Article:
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Chinese Foreign Minister Wang Yi with East Timor’s Minister of Foreign Affairs and Cooperation Adaljiza Magno during a meeting in East Timor in June. The tiny nation, which gets a lot of help from China and Australia, is set to become a member of Southeast Asia bloc Asean. Photo: Reuters

East Timor in Asean may entrench divisions, make ‘picking off, co-opting by big powers’ more likely

  • The tiny nation, which gets a lot of help from Australia and China, is set to become the 11th member of the Southeast Asian bloc
  • Analysts say it joining may make existing group tensions worse, amid China-US rivalry in region and the competition for ‘hearts and minds’
East Timor’s impending entry into the Association of Southeast Asian Nations could yet rock the bloc’s boat and exacerbate strategic tensions faced by the regional body.
Existing divisions between the more and less developed economies in Asean may well become further entrenched, experts say.

On November 11, Asean agreed to allow East Timor to become the 11th member of the bloc, according to a statement released by summit host Cambodia.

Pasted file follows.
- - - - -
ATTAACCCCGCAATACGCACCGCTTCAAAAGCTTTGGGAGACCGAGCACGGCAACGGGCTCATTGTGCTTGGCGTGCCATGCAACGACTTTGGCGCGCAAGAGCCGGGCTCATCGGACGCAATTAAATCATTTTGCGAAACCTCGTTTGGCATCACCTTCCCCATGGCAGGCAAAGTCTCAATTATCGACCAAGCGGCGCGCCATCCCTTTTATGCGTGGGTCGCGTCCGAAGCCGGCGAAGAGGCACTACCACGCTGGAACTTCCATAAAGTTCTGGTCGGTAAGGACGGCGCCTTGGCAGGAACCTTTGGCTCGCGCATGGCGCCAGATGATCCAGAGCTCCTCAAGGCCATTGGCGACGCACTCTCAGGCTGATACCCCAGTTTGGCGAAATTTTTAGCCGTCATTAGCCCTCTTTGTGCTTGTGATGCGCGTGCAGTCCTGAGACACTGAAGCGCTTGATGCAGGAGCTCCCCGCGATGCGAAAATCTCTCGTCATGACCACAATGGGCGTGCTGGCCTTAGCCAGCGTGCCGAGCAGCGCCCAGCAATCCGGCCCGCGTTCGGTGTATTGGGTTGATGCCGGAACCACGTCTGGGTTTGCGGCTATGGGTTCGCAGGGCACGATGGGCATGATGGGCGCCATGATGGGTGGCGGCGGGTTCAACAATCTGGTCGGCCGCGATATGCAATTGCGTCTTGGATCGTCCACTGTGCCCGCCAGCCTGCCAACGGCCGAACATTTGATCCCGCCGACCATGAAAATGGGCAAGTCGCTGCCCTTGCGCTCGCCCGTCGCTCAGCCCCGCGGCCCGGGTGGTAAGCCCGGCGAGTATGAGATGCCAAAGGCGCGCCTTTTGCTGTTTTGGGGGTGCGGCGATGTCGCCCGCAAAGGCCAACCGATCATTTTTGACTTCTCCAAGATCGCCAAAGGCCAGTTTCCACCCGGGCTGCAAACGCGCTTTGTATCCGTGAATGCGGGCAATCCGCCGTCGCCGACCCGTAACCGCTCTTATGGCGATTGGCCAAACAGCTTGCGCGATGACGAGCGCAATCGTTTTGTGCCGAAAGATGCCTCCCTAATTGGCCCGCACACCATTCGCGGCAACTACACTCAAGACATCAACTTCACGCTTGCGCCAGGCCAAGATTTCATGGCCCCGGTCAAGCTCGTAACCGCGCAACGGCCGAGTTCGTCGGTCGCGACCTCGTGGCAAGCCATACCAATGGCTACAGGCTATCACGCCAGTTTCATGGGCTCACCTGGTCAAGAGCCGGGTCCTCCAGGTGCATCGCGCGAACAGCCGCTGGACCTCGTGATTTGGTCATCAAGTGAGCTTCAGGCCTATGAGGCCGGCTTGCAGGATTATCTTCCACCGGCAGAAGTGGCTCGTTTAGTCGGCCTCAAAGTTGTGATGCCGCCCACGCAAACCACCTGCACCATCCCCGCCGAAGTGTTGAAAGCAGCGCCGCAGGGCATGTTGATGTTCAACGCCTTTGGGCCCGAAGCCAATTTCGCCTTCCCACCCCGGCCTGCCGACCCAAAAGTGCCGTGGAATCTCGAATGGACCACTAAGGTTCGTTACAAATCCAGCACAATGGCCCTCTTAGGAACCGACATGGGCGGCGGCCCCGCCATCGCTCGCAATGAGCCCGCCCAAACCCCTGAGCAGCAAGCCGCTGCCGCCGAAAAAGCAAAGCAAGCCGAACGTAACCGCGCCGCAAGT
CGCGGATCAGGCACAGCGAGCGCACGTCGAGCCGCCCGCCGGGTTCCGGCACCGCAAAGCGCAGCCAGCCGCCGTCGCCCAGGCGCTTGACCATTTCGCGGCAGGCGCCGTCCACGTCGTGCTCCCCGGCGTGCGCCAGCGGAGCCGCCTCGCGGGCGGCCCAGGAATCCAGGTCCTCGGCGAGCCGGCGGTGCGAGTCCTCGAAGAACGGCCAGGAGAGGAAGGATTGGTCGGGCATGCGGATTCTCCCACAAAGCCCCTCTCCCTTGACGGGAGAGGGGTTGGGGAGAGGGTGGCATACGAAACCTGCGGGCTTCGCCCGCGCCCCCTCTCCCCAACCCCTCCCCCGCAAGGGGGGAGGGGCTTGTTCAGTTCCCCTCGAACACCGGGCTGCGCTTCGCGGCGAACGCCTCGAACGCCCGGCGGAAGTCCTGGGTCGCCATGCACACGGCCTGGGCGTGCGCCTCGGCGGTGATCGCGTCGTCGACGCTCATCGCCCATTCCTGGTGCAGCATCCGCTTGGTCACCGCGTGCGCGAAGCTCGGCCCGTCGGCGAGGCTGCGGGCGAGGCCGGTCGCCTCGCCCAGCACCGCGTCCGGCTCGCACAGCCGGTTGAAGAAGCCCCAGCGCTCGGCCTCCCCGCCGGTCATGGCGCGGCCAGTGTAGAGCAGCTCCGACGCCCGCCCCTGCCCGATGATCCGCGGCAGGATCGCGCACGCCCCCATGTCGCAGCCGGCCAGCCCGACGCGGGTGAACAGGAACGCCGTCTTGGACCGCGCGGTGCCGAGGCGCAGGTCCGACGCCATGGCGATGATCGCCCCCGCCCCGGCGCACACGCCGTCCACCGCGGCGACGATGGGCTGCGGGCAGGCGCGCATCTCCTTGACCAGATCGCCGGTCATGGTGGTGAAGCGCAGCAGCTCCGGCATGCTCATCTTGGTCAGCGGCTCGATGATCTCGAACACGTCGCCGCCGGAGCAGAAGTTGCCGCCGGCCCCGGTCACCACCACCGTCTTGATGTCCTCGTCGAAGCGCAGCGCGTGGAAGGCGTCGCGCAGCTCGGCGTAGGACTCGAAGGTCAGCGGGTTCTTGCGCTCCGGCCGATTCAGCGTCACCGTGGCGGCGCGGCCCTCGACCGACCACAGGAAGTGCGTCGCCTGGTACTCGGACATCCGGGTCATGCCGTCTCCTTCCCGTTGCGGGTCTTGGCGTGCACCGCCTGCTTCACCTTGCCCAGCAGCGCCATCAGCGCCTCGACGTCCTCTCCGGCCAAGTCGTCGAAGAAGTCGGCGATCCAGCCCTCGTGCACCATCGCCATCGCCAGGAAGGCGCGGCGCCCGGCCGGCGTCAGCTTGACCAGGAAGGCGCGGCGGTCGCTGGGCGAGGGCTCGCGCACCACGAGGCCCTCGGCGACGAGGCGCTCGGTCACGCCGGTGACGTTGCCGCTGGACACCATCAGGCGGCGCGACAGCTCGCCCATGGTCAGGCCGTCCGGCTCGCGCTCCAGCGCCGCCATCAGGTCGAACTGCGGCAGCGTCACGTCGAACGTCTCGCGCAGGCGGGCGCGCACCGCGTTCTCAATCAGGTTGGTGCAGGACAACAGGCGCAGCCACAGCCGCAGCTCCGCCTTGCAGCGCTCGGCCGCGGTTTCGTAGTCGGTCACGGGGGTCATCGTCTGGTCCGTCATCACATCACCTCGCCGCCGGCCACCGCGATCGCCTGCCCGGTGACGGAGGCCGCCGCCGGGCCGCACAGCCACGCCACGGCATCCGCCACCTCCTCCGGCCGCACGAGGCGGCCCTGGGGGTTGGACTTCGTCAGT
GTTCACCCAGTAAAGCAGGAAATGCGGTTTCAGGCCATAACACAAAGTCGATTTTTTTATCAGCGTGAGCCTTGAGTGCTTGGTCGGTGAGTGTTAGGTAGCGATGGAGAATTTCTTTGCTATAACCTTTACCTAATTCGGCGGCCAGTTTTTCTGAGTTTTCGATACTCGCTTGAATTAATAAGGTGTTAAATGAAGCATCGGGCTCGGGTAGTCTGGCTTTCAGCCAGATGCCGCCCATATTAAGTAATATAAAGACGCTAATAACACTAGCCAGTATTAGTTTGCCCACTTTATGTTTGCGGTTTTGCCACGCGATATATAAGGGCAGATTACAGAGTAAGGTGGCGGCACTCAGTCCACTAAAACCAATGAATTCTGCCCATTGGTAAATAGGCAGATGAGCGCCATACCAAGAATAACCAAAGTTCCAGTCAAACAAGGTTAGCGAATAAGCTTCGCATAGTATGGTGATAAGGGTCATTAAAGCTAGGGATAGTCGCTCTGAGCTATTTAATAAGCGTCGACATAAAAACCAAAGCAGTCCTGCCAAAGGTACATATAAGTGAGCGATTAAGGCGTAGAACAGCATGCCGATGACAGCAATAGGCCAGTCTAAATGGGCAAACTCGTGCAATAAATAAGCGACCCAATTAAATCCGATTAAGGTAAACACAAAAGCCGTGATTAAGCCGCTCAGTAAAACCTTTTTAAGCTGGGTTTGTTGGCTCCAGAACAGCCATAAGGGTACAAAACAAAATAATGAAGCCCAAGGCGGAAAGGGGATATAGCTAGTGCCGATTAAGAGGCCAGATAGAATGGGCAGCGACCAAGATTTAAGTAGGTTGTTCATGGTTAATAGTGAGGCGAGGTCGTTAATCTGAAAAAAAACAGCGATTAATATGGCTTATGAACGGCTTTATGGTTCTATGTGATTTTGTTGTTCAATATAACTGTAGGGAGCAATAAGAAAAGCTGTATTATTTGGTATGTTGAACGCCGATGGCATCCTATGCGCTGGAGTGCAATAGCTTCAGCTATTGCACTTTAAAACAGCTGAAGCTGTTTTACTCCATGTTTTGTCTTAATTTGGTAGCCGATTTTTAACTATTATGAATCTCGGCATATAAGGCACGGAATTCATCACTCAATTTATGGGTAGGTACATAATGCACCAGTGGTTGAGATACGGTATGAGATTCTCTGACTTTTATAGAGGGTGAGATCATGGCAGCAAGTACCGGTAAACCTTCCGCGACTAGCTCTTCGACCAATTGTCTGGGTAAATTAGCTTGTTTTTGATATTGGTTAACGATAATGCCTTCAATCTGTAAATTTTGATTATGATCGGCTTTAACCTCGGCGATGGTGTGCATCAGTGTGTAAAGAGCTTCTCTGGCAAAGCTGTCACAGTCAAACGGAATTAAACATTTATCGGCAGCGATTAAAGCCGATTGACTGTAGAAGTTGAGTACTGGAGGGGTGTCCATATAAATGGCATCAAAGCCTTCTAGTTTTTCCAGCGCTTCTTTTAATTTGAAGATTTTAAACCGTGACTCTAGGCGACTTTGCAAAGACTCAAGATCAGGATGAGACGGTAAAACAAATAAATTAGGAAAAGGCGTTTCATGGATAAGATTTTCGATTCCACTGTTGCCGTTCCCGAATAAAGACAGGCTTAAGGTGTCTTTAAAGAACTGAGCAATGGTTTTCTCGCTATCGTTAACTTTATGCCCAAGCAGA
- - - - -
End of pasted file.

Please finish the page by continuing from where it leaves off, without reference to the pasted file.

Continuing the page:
It said the remaining formal steps to bring the tiny nation with a population of 1.3 million to full membership will be discussed at next year’s Asean summit.

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Tan See Seng, a research adviser at the S. Rajaratnam School of International Studies in Singapore, said that given China-US rivalry and the competition for Southeast Asian “hearts and minds”, welcoming East Timor into Asean will only “compound its own strategic difficulties”.

“China’s influence on East Timor is clearly on the rise,” he said, adding that having the tiny nation join the bloc made sense as this would “better socialise” it to the grouping’s preference for neutrality.

“However, given that Asean has not been able to fully persuade some of its own [existing] members on that very point, it’s debatable whether Asean it can with East Timor,” Tan said.

Australia remains East Timor’s largest foreign donor, but in recent years China has provided aid by constructing public buildings, including the country’s presidential palace, and offering technical help in the agricultural, health, and military sectors.

Thitinan Pongsudhirak, a political-science professor at Thailand’s Chulalongkorn University, said East Timor’s Asean entry would further dilute the organisation’s effectiveness, already undermined by divisions over Myanmar’s coup and civil war, and Russia’s invasion of Ukraine.

Chinese workers mix cement for a new power plant in East Timor in 2009. Photo: Reuters

“Including East Timor would change the complexion of Asean, it would make the organisation more vulnerable to be picked off and co-opted by the big powers,” said Pongsudhirak, adding that East Timor “should be given the closest associational agreement without full membership”.